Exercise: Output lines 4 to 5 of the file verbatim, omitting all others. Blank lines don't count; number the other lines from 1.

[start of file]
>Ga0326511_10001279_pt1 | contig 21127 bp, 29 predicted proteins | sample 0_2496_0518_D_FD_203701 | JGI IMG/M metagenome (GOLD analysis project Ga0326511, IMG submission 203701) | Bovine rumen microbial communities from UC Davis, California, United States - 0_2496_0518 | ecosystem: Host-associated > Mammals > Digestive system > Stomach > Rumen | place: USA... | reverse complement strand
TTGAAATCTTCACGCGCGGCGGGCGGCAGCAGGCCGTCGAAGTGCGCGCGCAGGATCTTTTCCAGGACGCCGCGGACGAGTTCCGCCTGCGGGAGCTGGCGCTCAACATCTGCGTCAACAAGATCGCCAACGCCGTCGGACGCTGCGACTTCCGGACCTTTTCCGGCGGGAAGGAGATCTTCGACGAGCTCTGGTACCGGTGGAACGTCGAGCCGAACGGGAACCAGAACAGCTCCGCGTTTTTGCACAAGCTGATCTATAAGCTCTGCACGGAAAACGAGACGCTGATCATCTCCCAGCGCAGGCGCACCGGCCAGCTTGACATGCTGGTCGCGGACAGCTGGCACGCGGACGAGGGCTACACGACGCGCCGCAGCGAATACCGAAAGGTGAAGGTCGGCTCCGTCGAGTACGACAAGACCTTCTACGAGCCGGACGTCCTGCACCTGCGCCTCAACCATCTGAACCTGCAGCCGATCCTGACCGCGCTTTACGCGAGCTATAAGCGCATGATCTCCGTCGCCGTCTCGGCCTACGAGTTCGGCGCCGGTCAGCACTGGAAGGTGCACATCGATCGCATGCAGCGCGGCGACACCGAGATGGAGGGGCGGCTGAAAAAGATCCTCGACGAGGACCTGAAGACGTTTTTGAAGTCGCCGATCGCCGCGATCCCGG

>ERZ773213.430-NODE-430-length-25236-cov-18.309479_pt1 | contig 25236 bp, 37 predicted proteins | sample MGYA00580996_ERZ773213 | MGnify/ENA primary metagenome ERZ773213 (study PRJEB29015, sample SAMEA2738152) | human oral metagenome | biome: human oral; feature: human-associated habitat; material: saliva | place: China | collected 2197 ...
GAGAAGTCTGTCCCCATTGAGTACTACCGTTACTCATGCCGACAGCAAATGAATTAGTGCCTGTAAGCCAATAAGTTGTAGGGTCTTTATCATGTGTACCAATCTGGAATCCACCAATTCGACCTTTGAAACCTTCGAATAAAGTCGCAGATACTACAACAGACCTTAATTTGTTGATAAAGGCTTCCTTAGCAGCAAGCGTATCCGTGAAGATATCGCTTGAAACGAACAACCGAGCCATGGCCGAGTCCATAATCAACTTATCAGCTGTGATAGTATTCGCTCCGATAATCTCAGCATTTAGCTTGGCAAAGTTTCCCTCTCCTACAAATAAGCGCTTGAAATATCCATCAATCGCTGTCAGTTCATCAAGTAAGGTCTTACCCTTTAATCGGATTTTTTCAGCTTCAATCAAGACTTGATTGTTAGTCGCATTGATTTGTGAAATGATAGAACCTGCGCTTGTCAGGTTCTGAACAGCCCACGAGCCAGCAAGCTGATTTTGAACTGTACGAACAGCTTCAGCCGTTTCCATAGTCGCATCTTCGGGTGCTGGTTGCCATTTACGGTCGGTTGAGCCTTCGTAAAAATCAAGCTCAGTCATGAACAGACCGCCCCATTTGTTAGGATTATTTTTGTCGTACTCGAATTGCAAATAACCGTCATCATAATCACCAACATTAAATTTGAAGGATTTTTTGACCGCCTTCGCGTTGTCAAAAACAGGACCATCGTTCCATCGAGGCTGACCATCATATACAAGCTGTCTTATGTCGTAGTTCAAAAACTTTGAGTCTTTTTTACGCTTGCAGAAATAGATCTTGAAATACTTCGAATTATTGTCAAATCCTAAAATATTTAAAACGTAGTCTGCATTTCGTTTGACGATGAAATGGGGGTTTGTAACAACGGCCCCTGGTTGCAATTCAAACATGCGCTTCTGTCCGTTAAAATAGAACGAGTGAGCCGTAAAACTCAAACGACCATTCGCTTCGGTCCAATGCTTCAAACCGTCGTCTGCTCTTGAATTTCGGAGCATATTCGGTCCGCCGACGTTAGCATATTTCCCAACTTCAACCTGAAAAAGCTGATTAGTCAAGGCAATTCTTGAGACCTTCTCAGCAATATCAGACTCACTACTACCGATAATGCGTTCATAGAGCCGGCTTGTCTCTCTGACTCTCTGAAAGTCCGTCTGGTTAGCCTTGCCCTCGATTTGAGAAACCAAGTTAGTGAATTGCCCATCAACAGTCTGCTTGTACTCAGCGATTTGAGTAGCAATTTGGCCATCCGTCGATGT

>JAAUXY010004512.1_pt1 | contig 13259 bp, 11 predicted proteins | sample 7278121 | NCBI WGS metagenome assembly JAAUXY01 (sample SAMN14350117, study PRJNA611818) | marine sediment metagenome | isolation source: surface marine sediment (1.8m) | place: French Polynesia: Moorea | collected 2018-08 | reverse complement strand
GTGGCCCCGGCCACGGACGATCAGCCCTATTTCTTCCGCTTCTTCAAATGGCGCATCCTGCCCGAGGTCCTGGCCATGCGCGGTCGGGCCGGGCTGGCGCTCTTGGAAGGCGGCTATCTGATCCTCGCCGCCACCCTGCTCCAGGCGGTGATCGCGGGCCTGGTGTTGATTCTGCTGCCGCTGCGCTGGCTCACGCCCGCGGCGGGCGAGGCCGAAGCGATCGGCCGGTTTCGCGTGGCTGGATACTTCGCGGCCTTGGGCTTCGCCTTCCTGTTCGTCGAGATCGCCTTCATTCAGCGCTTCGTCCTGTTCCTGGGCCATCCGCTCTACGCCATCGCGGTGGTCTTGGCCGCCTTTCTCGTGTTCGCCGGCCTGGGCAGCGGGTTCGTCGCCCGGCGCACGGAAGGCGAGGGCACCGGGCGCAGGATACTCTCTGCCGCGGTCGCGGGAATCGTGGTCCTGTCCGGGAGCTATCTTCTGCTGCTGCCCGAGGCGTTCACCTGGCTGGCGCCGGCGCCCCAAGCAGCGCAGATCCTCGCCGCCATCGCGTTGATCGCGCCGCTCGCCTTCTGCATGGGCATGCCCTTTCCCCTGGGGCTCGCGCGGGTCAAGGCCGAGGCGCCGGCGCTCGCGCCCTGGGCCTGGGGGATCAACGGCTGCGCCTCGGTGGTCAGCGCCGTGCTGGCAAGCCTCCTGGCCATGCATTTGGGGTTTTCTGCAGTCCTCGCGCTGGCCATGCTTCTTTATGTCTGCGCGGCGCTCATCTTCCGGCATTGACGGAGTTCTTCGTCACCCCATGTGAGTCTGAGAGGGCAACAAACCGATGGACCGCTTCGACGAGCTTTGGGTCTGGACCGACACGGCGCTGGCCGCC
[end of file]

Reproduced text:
GAGAAGTCTGTCCCCATTGAGTACTACCGTTACTCATGCCGACAGCAAATGAATTAGTGCCTGTAAGCCAATAAGTTGTAGGGTCTTTATCATGTGTACCAATCTGGAATCCACCAATTCGACCTTTGAAACCTTCGAATAAAGTCGCAGATACTACAACAGACCTTAATTTGTTGATAAAGGCTTCCTTAGCAGCAAGCGTATCCGTGAAGATATCGCTTGAAACGAACAACCGAGCCATGGCCGAGTCCATAATCAACTTATCAGCTGTGATAGTATTCGCTCCGATAATCTCAGCATTTAGCTTGGCAAAGTTTCCCTCTCCTACAAATAAGCGCTTGAAATATCCATCAATCGCTGTCAGTTCATCAAGTAAGGTCTTACCCTTTAATCGGATTTTTTCAGCTTCAATCAAGACTTGATTGTTAGTCGCATTGATTTGTGAAATGATAGAACCTGCGCTTGTCAGGTTCTGAACAGCCCACGAGCCAGCAAGCTGATTTTGAACTGTACGAACAGCTTCAGCCGTTTCCATAGTCGCATCTTCGGGTGCTGGTTGCCATTTACGGTCGGTTGAGCCTTCGTAAAAATCAAGCTCAGTCATGAACAGACCGCCCCATTTGTTAGGATTATTTTTGTCGTACTCGAATTGCAAATAACCGTCATCATAATCACCAACATTAAATTTGAAGGATTTTTTGACCGCCTTCGCGTTGTCAAAAACAGGACCATCGTTCCATCGAGGCTGACCATCATATACAAGCTGTCTTATGTCGTAGTTCAAAAACTTTGAGTCTTTTTTACGCTTGCAGAAATAGATCTTGAAATACTTCGAATTATTGTCAAATCCTAAAATATTTAAAACGTAGTCTGCATTTCGTTTGACGATGAAATGGGGGTTTGTAACAACGGCCCCTGGTTGCAATTCAAACATGCGCTTCTGTCCGTTAAAATAGAACGAGTGAGCCGTAAAACTCAAACGACCATTCGCTTCGGTCCAATGCTTCAAACCGTCGTCTGCTCTTGAATTTCGGAGCATATTCGGTCCGCCGACGTTAGCATATTTCCCAACTTCAACCTGAAAAAGCTGATTAGTCAAGGCAATTCTTGAGACCTTCTCAGCAATATCAGACTCACTACTACCGATAATGCGTTCATAGAGCCGGCTTGTCTCTCTGACTCTCTGAAAGTCCGTCTGGTTAGCCTTGCCCTCGATTTGAGAAACCAAGTTAGTGAATTGCCCATCAACAGTCTGCTTGTACTCAGCGATTTGAGTAGCAATTTGGCCATCCGTCGATGT

>JAAUXY010004512.1_pt1 | contig 13259 bp, 11 predicted proteins | sample 7278121 | NCBI WGS metagenome assembly JAAUXY01 (sample SAMN14350117, study PRJNA611818) | marine sediment metagenome | isolation source: surface marine sediment (1.8m) | place: French Polynesia: Moorea | collected 2018-08 | reverse complement strand